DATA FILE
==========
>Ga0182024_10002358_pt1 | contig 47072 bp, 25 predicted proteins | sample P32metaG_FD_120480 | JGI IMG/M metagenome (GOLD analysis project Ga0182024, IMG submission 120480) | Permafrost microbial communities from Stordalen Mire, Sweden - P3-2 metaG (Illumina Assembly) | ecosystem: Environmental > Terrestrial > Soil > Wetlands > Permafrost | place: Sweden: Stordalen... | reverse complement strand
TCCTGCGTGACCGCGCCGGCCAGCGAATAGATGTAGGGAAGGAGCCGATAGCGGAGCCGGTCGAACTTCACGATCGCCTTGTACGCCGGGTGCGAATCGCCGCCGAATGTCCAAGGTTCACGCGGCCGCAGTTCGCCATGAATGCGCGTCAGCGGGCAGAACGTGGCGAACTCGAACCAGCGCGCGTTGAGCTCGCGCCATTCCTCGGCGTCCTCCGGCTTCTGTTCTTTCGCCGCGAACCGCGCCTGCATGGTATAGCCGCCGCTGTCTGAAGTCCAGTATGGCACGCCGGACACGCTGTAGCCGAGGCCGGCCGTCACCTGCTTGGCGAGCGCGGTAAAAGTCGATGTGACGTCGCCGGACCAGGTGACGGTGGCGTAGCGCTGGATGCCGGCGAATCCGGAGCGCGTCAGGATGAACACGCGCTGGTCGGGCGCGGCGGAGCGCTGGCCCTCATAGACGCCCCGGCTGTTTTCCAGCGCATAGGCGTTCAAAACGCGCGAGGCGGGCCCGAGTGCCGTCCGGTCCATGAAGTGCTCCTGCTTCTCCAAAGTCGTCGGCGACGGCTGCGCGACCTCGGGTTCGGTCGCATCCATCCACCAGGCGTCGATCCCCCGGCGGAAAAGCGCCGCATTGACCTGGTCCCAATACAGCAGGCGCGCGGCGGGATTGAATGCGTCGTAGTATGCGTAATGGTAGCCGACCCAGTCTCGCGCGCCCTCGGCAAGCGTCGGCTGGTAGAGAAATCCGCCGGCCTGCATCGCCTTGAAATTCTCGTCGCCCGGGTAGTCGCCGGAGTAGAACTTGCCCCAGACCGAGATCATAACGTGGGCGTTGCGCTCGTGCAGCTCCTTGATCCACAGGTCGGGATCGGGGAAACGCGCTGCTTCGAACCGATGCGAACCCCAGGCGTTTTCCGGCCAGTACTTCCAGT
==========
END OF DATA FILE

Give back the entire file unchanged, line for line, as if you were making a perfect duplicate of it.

>Ga0182024_10002358_pt1 | contig 47072 bp, 25 predicted proteins | sample P32metaG_FD_120480 | JGI IMG/M metagenome (GOLD analysis project Ga0182024, IMG submission 120480) | Permafrost microbial communities from Stordalen Mire, Sweden - P3-2 metaG (Illumina Assembly) | ecosystem: Environmental > Terrestrial > Soil > Wetlands > Permafrost | place: Sweden: Stordalen... | reverse complement strand
TCCTGCGTGACCGCGCCGGCCAGCGAATAGATGTAGGGAAGGAGCCGATAGCGGAGCCGGTCGAACTTCACGATCGCCTTGTACGCCGGGTGCGAATCGCCGCCGAATGTCCAAGGTTCACGCGGCCGCAGTTCGCCATGAATGCGCGTCAGCGGGCAGAACGTGGCGAACTCGAACCAGCGCGCGTTGAGCTCGCGCCATTCCTCGGCGTCCTCCGGCTTCTGTTCTTTCGCCGCGAACCGCGCCTGCATGGTATAGCCGCCGCTGTCTGAAGTCCAGTATGGCACGCCGGACACGCTGTAGCCGAGGCCGGCCGTCACCTGCTTGGCGAGCGCGGTAAAAGTCGATGTGACGTCGCCGGACCAGGTGACGGTGGCGTAGCGCTGGATGCCGGCGAATCCGGAGCGCGTCAGGATGAACACGCGCTGGTCGGGCGCGGCGGAGCGCTGGCCCTCATAGACGCCCCGGCTGTTTTCCAGCGCATAGGCGTTCAAAACGCGCGAGGCGGGCCCGAGTGCCGTCCGGTCCATGAAGTGCTCCTGCTTCTCCAAAGTCGTCGGCGACGGCTGCGCGACCTCGGGTTCGGTCGCATCCATCCACCAGGCGTCGATCCCCCGGCGGAAAAGCGCCGCATTGACCTGGTCCCAATACAGCAGGCGCGCGGCGGGATTGAATGCGTCGTAGTATGCGTAATGGTAGCCGACCCAGTCTCGCGCGCCCTCGGCAAGCGTCGGCTGGTAGAGAAATCCGCCGGCCTGCATCGCCTTGAAATTCTCGTCGCCCGGGTAGTCGCCGGAGTAGAACTTGCCCCAGACCGAGATCATAACGTGGGCGTTGCGCTCGTGCAGCTCCTTGATCCACAGGTCGGGATCGGGGAAACGCGCTGCTTCGAACCGATGCGAACCCCAGGCGTTTTCCGGCCAGTACTTCCAGT